for Peter to be inspired.
She lived the life of a southern wife
just as my father suggested I
should, always letting her husband
take the lead, as in a waltz.
“I’d have kept writing on the sly,”
I said. She nodded. “Sometimes
I did. In the early years.
I wrote short stories, too.
Of course, that didn’t work.”
“Of course?” I asked. She shrugged.
Outside her plate glass window,
an icy wind hurled snowflakes
at the sky. I watched them rise
and rise as if trying to ascend,
like all her unwritten poems
and stories, swirling madly
before disappearing in air
as white as unlined paper.
Aren’t you ashamed?
“ . . . to stand up and read those poems?”
my mom asked. I was about to give my first
reading at the New Dominion Bookshop
in downtown Charlottesville, but I’d only
published The Book of Orgasms.
What else could I read? “Don’t you have
any nature poetry? Or farm poems about horses or
geese or dogs?” my mom asked. She was thinking
of Mary Oliver. If only, I thought.
“But at least she’s original,” Mom’s friend,
Eleanor Taylor, said in a conciliatory tone.
“Most poets these days are terribly derivative.
But you, Nin . . .”
How often have I heard, “But you, Nin . . . “
and the voice trails off. I still remember
my first grade Christmas concert,
the first time I was ever on stage, dressed up
in a black velvet dress with a red silk sash
and a matching hairband. My teeth were brushed,
and my hair was clean.
My mother had even combed it herself
and wiped the cat food off my fingers
with a dishcloth and checked my shoes for manure.
I remember blinking under the lights and thinking,
This is my day! I can be a star!
I wanted everyone to see and hear me.
But I hadn’t learned any of the words
to the songs. So I began shouting,
“I had bacon and eggs and grits
for breakfast. Fa-la-la-la-la-la-la-la-la.
And my sister, Julie, is in the hospital,
fa-la-la-la-la-la, with a hernia.
We ate Melvin, my pet bull,
for dinner last night, fa-la-la-la-la.
I hate penmanship and ticks and turnips
and Freddie Jones, fa-la-la-“ and then,
suddenly, I looked out at the audience
and noticed the shiny top of my dad’s bald head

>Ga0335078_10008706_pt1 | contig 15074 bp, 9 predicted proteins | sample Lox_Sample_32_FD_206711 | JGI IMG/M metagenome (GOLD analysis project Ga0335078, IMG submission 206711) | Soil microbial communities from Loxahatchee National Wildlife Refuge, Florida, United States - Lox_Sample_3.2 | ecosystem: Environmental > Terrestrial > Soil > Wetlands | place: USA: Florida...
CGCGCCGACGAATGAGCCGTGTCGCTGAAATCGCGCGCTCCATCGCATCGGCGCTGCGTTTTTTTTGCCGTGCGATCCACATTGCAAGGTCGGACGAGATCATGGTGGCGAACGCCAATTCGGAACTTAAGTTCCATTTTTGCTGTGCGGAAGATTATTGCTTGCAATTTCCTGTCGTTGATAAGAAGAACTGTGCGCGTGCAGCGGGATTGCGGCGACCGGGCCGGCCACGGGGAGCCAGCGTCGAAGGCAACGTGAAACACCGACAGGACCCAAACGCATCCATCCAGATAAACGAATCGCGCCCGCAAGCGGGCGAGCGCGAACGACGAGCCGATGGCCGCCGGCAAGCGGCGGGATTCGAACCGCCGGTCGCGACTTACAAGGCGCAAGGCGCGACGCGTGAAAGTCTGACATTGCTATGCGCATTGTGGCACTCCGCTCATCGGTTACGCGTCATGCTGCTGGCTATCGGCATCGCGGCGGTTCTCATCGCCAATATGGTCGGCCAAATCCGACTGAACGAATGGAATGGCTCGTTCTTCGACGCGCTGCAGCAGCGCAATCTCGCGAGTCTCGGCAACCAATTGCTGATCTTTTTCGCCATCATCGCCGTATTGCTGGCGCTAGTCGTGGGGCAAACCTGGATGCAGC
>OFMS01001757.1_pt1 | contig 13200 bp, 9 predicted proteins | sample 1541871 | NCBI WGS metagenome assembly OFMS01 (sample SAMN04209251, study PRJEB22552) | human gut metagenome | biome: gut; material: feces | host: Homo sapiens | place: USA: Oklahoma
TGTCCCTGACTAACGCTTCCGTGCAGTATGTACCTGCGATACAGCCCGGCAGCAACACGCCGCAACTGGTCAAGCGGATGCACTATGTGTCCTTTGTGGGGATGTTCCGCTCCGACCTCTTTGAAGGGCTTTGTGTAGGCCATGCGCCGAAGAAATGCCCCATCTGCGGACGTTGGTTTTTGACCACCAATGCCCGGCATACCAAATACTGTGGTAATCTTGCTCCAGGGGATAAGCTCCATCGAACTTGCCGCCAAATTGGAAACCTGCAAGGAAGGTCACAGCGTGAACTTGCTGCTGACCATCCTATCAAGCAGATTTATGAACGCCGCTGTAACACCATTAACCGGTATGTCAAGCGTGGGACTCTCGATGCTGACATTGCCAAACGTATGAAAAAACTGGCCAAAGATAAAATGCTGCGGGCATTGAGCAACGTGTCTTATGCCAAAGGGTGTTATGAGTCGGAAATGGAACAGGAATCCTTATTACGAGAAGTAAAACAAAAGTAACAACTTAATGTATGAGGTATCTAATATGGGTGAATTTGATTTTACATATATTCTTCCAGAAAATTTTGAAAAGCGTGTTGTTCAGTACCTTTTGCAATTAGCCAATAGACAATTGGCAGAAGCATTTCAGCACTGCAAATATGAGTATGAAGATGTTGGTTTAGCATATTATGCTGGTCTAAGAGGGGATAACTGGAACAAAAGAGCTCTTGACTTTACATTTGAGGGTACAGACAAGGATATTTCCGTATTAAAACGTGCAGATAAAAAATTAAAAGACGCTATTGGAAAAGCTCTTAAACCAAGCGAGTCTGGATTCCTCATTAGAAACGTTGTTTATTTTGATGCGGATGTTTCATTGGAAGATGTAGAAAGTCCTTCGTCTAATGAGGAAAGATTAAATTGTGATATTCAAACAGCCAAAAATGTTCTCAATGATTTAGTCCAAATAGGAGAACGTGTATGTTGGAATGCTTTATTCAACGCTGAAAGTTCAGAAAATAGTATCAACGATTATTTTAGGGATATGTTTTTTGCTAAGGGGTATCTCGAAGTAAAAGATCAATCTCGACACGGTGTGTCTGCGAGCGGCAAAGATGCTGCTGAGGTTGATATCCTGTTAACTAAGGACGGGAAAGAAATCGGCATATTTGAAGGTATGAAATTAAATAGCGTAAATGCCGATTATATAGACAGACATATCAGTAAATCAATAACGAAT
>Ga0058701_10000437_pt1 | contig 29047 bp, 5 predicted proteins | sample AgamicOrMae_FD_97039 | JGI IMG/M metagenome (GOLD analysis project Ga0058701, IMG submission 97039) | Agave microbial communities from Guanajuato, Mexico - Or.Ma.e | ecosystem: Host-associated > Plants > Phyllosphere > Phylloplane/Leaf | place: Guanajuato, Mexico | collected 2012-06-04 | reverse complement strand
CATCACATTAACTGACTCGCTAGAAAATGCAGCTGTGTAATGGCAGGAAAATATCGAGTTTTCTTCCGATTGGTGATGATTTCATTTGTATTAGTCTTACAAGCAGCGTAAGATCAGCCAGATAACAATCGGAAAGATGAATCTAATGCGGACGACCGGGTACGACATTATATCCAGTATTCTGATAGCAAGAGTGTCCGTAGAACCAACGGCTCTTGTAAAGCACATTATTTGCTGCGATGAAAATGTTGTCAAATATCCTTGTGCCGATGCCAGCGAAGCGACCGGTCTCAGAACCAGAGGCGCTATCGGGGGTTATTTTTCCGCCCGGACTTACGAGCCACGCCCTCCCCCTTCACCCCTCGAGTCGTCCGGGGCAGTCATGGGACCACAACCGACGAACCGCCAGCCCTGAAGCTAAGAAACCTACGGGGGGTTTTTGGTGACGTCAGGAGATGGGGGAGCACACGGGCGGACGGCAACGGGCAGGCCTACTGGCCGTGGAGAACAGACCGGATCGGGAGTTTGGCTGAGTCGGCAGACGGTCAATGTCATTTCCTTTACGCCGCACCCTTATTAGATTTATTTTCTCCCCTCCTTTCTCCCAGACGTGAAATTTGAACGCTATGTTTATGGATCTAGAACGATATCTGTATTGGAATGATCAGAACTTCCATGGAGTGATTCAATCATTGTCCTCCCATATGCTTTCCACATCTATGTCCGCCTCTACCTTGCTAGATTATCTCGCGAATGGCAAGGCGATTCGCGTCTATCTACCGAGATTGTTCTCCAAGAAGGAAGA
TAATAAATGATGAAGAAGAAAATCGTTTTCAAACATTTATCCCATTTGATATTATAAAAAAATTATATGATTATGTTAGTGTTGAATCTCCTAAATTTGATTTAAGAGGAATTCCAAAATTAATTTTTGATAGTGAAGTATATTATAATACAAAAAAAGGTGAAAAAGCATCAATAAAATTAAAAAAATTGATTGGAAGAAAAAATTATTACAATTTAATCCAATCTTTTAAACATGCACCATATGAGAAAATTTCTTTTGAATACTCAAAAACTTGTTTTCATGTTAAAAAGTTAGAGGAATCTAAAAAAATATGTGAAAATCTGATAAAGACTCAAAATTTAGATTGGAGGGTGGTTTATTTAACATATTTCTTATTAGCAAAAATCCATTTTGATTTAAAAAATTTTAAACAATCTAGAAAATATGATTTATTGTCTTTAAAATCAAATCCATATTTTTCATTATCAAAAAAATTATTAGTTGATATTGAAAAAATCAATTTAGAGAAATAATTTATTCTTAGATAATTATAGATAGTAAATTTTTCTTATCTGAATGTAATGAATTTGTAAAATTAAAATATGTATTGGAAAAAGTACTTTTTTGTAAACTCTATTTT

in the third row, turning from pink
to red to crimson and purple, the way it did
when he was so angry, I knew he would spank me.
“I should beat you black and blue,”
he always said when he picked me up
and lay me on his lap. Whap, whap.
I felt a wave of hot terror rise up
like lava and my dress felt prickly
and tight, and I started to sweat
and then upchucked all over
Marlene Leggett, the skinniest girl in class,
who was standing in front of me—
she was the daughter of Leggett’s Department Store
(that’s how my father put it) where Mom
bought new cloth napkins and place matts
every spring and once, two pairs of pinchy
patent leather Sunday shoes my sister, Ouisa,
and I wore once. When we tried to return them
the saleswoman wouldn’t take them back
because she said we’d stretched them out with our fat,
little feet, and so we wore them every week to church.
I was wearing them then, and when I looked down,
they were covered in vomit—mostly egg chunks
and bacon and OJ, fresh squeezed, with little white seeds.
The nurse, who led Marlene and me off the stage
and into the Girl’s room and rinsed
us in the sink and then sent us home early,
said she knew just what I ate.
So did Marlene. She told my parents
I must have had an ample breakfast
and suggested they refrain from feeding me
before the next concert, but Mom said
not to worry—I wouldn’t be in the next show.
Neither my dad nor my mom said a word.
No one spoke at dinner that night either
until my sister, Sal, said, “We sure heard you.”
And Ouisa said, “We saw you upchuck, too.”
And they all burst out laughing.
But Mom insisted it wasn’t so bad.
“Just think. We will always remember
Nin’s first concert. But if she’d sung
the right words, no one would ever know
she was up there today, on that stage
with all those pale, little girls.”